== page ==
Mike Thomas at Halifax © Marc Henwood/Station Nation, all rights reserved.
Mike Thomas turned a couple of heads at Edmonton's Rookie Camp with some tough play, an impressive workout in the fitness tests and a willingness to do the dirty work in the exhibitions. Thomas is an over-ager with an option to return to the Saint John Sea Dogs should he not catch on with a professional team, but there's a sentiment that he just might be an option for the Stockton Thunder, and if a few things break right for him, the Oklahoma City Barons. Thomas was born and raised in New Maryland, New Brunswick, a Fredericton bedroom community of 4,000 and located about an hour away of Saint John. He was taken in the fourth round (#56) in the 2006 QMJHL Entry Draft and spent his entire Q career in Saint John.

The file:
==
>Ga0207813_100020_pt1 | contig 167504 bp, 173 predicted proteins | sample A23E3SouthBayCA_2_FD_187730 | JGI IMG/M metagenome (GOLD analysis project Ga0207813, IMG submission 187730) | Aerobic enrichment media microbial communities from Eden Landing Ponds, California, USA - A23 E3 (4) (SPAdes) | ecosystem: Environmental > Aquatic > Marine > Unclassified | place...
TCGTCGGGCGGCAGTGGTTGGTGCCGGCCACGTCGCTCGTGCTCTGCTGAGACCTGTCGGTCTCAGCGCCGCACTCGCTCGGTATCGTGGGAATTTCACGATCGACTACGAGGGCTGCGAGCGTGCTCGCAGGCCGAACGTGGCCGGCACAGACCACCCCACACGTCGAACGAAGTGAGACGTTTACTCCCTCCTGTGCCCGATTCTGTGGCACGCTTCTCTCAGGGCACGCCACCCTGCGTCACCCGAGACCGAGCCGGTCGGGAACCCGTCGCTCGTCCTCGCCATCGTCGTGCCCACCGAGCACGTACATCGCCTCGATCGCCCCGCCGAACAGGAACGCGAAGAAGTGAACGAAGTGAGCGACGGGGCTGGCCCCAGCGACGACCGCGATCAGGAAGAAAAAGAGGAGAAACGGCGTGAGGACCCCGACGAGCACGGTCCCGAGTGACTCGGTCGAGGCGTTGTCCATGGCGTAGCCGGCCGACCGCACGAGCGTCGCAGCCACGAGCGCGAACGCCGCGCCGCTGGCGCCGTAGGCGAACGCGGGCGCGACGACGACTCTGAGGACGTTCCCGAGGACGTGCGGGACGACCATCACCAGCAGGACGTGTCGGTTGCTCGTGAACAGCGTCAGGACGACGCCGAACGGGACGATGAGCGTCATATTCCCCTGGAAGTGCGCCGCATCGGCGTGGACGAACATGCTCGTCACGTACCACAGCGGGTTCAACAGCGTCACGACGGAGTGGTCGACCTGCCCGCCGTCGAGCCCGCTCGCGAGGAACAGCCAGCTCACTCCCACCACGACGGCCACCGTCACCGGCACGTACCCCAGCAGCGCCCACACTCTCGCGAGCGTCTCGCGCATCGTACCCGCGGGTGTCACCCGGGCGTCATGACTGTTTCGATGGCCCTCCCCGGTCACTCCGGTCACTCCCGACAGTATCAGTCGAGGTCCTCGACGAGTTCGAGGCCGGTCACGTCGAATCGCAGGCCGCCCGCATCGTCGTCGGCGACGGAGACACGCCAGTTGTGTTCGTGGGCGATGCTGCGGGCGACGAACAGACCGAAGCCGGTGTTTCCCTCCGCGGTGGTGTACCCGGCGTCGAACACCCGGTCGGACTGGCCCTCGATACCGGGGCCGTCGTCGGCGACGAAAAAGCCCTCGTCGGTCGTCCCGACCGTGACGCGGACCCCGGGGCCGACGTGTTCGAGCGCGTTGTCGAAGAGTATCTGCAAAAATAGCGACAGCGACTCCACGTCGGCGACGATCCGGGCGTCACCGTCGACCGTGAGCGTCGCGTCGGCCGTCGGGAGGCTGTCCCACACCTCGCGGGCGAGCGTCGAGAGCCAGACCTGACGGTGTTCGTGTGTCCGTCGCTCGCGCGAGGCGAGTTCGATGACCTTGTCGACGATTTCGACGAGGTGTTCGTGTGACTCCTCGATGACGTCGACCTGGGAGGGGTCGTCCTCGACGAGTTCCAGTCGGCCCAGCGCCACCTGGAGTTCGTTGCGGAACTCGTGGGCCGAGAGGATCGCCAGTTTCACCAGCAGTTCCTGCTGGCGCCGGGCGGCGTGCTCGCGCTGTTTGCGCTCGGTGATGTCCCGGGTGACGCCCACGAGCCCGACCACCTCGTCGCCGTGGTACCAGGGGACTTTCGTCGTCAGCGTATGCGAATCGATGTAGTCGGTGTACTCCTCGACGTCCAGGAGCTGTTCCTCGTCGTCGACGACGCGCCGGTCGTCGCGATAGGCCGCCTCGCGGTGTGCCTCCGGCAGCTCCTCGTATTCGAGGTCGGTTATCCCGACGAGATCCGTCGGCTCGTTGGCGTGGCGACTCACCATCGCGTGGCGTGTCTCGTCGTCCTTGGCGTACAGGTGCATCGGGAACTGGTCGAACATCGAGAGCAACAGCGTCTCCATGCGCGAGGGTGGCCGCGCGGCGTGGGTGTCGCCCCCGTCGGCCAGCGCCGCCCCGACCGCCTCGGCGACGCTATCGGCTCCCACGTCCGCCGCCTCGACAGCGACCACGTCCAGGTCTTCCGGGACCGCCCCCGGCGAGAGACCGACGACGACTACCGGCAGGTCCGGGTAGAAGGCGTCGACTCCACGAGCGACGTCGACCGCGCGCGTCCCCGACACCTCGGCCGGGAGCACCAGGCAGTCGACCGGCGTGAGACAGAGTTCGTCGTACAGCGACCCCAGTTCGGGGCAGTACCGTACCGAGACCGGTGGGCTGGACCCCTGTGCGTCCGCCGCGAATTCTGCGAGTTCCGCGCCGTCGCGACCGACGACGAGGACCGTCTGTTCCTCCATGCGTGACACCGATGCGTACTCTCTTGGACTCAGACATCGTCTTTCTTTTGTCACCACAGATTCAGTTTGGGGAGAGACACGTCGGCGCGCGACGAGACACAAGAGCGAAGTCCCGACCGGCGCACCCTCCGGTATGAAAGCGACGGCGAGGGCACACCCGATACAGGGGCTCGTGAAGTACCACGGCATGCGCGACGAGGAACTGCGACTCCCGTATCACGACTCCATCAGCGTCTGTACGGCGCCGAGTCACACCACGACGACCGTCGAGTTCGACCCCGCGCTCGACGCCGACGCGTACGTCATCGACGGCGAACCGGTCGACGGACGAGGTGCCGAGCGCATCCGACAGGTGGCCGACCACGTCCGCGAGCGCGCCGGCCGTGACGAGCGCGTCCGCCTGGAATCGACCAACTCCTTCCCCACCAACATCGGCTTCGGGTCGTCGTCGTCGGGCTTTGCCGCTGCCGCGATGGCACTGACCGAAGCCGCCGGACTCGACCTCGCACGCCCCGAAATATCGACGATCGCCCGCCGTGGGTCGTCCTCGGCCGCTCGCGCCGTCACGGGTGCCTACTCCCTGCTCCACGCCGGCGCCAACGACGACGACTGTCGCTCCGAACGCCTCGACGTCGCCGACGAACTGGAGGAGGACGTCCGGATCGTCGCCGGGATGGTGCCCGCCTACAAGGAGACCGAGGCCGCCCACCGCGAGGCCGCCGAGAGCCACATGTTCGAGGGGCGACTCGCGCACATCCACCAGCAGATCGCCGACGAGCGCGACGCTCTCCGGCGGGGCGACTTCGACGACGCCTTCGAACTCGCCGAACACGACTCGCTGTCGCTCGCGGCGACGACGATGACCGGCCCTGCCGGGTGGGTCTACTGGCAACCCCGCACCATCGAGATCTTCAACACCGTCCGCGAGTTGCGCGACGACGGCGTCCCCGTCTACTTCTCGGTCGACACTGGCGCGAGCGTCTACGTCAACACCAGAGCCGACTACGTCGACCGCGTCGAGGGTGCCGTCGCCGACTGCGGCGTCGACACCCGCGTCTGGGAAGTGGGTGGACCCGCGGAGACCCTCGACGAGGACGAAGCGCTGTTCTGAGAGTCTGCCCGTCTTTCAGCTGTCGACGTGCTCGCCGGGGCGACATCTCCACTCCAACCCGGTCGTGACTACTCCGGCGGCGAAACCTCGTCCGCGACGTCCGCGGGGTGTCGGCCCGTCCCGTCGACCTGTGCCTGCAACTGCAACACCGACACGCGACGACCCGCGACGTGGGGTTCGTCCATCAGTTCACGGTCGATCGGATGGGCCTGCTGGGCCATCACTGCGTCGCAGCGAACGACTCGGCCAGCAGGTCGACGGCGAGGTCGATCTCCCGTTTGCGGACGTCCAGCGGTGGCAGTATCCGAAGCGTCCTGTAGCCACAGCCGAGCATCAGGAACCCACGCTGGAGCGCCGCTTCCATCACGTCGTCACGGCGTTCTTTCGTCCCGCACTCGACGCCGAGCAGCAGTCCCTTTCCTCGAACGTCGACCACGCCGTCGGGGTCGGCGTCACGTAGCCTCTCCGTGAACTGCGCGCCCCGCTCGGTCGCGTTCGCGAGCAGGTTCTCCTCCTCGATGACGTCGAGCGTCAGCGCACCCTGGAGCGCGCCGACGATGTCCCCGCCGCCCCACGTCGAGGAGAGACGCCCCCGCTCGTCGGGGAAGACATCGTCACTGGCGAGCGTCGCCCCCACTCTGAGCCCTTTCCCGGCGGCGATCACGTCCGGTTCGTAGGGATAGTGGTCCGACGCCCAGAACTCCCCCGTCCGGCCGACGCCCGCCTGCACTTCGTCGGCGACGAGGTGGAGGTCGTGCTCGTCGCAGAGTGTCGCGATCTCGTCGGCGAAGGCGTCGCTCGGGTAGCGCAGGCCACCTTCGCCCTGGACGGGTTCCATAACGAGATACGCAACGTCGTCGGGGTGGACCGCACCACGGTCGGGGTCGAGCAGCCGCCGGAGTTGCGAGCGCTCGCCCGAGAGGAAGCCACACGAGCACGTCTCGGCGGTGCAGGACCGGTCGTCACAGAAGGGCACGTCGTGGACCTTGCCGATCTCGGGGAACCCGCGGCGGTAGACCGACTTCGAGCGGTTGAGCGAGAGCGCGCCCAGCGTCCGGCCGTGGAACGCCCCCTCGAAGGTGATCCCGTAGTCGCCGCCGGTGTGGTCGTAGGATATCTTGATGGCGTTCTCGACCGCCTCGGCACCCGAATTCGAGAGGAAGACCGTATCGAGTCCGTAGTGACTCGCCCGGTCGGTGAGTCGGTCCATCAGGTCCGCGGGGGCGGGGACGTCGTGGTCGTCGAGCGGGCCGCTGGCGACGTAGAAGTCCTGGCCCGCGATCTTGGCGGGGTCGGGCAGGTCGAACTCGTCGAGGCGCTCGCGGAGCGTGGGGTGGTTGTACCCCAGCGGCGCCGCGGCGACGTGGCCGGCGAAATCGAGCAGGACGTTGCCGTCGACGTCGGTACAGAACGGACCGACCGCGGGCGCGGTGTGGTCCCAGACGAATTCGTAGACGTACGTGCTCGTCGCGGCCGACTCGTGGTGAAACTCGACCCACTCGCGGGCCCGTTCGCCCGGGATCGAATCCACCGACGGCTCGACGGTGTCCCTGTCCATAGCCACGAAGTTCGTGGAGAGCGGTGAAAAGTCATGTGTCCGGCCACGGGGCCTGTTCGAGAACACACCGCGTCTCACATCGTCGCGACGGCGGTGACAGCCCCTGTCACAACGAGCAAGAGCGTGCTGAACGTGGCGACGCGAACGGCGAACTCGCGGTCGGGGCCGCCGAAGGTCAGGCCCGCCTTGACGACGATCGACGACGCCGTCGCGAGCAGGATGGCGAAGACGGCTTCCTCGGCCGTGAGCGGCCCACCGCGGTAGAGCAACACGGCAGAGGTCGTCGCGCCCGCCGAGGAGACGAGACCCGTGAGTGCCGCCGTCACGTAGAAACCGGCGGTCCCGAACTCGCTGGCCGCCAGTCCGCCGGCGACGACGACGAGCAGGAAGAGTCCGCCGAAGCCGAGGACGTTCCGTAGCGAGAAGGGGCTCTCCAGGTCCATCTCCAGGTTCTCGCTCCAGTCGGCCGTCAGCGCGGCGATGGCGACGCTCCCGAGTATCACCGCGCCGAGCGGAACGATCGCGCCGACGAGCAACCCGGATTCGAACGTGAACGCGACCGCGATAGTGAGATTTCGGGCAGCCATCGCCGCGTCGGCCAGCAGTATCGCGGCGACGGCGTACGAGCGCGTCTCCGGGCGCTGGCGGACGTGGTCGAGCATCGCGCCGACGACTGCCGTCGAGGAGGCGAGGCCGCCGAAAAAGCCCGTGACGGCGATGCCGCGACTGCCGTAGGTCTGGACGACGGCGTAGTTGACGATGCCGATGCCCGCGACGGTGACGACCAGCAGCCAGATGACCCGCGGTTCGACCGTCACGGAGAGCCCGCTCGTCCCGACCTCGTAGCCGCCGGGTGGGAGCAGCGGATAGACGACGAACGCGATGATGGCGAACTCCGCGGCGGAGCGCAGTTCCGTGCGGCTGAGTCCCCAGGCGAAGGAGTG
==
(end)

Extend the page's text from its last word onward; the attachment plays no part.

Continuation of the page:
This is not a player known for his offense, his career high in points is 22, but he's become recognized by NHL teams in other ways. In 2009, he attended Philadelphia Flyers Rookie Camp and snagged an invite to Edmonton's Rookie Camp this season. It's no secret why as Steve Tambellini is bound and determined to add toughness to the entire organization and Thomas is about as tough as they come. That toughness is backed by an outstanding work ethic on the ice and in the gym as several camp attendees have mentioned Thomas' prowess in the camp-opening conditioning tests. In February of 2010, Thomas was named the Saint John Academic Player of the Month.
Thomas was named Captain of the Sea Dogs last fall, and watched over a team that stormed through the QMJHL regular season and went to the championship game.